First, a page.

A former code breaking headquarters in Britain is hosting senior global figures next week as they try to protect tomorrow’s world from the dangers of artificial intelligence – but AI is already shaping our lives today.
Drawing on findings by spy agencies, official UK analysis says we are already “in the midst of a technological revolution” thanks to AI, which can, for example, produce increasingly high-quality content and score highly on school exams.
Prime Minister Rishi Sunak, who is leading the push for global protections on AI, believes it eventually will bring a “transformation as far-reaching as the Industrial Revolution, the coming of electricity, or the birth of the internet”.
His aim at the Bletchley Park summit is to get the world singing from the same hymn sheet about the risks of AI, which he says could include terrorism and weapons proliferation if the dangers are not held in check.
While the most outlandish AI predictions remain a matter of science fiction, software such as ChatGPT has made it increasingly visible and fuelled fresh debate about how to handle the technology.
The National has been hearing from start-ups, experts and political sources about how AI is already transforming education, medicine, law enforcement and countless other sectors.
So, what has AI ever done for us?
If you use Google Maps when you drive, your phone may be gathering data to help train the app to predict journey times.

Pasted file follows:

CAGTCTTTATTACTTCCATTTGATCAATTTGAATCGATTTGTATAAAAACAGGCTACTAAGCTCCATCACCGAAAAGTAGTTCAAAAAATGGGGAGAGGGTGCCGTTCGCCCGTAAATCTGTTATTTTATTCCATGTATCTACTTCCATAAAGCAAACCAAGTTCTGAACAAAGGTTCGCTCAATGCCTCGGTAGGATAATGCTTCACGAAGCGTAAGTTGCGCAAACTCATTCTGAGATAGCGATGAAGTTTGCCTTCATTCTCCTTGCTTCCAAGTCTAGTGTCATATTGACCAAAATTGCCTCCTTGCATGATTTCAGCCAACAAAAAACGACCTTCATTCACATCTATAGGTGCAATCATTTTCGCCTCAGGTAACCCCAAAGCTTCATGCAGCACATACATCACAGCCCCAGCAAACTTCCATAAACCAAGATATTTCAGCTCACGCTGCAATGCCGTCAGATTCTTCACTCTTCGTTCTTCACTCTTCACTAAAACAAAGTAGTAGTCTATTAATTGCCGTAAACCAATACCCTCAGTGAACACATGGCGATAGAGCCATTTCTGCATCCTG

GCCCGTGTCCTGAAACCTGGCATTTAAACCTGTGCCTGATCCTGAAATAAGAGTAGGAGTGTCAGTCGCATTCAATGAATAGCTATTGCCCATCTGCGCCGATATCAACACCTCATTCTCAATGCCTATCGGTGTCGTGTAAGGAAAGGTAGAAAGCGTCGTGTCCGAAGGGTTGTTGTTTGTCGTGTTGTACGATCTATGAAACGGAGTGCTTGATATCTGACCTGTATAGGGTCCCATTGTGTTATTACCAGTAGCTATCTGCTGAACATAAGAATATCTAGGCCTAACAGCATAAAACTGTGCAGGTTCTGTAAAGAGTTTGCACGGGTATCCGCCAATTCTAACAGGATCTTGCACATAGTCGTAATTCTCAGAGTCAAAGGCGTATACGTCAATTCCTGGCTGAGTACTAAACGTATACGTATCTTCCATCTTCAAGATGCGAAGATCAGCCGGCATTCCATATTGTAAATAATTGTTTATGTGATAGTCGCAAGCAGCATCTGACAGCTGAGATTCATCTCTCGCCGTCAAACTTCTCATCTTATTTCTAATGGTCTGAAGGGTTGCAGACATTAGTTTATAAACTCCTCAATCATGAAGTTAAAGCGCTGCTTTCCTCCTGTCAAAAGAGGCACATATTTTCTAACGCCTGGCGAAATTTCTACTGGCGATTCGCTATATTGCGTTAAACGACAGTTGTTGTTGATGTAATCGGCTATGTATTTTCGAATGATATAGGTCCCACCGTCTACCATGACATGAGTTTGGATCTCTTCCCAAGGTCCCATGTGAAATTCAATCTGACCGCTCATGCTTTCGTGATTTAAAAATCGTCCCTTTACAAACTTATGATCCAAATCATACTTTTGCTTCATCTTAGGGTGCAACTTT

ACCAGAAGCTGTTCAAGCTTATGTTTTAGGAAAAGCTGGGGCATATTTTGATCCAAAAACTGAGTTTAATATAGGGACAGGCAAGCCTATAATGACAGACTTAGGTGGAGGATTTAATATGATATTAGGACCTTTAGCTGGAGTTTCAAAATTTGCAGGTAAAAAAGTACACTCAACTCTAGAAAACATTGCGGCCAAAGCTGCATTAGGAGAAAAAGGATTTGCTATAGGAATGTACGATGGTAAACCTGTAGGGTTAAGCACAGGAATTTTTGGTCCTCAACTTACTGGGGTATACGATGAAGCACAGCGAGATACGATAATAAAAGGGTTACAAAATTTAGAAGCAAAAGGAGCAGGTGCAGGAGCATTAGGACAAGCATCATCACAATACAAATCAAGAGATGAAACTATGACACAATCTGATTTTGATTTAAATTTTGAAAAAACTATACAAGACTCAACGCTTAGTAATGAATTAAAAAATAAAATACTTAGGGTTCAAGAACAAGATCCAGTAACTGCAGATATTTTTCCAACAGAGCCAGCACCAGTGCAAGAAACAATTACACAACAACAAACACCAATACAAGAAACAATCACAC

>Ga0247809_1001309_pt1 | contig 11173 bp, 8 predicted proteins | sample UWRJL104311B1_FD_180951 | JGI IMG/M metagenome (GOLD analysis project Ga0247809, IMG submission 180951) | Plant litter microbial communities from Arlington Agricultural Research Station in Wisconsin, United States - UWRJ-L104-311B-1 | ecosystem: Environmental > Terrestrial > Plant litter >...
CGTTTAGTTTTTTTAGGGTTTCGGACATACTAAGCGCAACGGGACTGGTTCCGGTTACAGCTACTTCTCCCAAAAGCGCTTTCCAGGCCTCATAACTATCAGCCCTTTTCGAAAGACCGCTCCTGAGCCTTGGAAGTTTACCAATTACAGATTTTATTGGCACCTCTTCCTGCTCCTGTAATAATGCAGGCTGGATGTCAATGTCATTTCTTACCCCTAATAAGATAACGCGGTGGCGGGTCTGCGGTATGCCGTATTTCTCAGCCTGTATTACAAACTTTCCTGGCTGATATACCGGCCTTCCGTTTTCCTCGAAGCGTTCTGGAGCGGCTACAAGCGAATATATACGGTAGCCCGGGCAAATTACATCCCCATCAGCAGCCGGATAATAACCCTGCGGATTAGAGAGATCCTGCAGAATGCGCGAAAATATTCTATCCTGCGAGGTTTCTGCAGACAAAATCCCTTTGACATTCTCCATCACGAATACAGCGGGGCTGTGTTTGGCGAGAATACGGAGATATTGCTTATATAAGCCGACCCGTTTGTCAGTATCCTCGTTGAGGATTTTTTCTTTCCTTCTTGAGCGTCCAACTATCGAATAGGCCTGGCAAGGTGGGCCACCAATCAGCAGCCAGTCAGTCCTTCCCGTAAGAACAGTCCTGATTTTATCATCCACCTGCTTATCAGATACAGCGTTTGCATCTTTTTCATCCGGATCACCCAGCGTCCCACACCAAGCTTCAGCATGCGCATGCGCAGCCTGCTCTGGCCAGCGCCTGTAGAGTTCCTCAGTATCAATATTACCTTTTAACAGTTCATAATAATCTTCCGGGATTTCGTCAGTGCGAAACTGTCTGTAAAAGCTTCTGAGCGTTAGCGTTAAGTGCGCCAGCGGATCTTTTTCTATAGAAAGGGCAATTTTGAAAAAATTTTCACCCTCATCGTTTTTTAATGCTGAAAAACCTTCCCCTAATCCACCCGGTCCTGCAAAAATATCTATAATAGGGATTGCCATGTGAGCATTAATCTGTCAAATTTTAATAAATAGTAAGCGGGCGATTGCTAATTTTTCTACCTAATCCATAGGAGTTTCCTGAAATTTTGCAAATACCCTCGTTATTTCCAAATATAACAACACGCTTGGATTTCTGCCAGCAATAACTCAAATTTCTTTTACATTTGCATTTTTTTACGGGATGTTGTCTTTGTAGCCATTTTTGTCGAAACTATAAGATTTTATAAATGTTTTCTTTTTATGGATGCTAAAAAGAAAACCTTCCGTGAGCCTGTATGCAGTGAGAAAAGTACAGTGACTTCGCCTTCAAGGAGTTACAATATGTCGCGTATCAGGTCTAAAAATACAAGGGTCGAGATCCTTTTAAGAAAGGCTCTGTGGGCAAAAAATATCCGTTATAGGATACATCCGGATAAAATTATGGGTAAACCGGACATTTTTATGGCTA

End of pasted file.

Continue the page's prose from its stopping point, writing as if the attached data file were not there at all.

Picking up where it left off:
Brake hard, even drop your phone, and AI can take it into account to forecast future trips – although this can clearly lead to errors.
Google Maps has also been trained to recognise things like pedestrian crossings and speed limit signs. An AI system is used to steer driverless buses that launched across Scotland’s Firth of Forth this year.
Dubai Taxi Corporation revealed this week that it has started using AI to track the performance of 14,500 drivers and 7,200 vehicles.
Scientists want to create a virtual copy of the human body – your “digital twin” – so doctors can personalise your treatment. That is still in the future, though.
What is already happening is that drug companies are using AI to discover new types of medicine.
One company called Pangea Bio combines modern software with traditional medicine. It asks AI to crunch through information on plants with therapeutic potential, and make data-driven decisions not available to healers long ago.
“We can generate data at a pace and quantity and volume that was not possible before,” the company’s head of AI, Sona Chandra, told The National on the sidelines of a biotech conference in London.
“Traditional medicine in some ways rings alarm bells because it’s esoteric. But by applying data-driven approaches, we can read through the noise and what is hogwash versus what is a legitimate potential plant-disease association,” said Ms Chandra.
“What we find is that when you look at all the drugs on the market today, a large proportion of them were discovered this way.”
Mr Sunak this week visited Moorfields Eye Hospital in London where he was shown a retinal scan system that can detect signs of blindness, heart attacks, stroke and Parkinson’s disease after being trained on data from millions of patients.
Machine translation has been around for years but the output is a lot better than it used to be.
Google says advances in AI make it possible to upload an image of a sign and have the text translated automatically.
Experts have raised concerns over the software’s use in sensitive settings such as immigration appeals, especially where less widely spoken languages are involved. There are fears that officials are cutting costs by asking people to rely on translations that are by no means foolproof.
Meanwhile, the language learning app Duolingo has turned to AI to think up sample sentences. Humans dictate the difficulty level, the theme and the grammar point to be tested, and AI does the rest.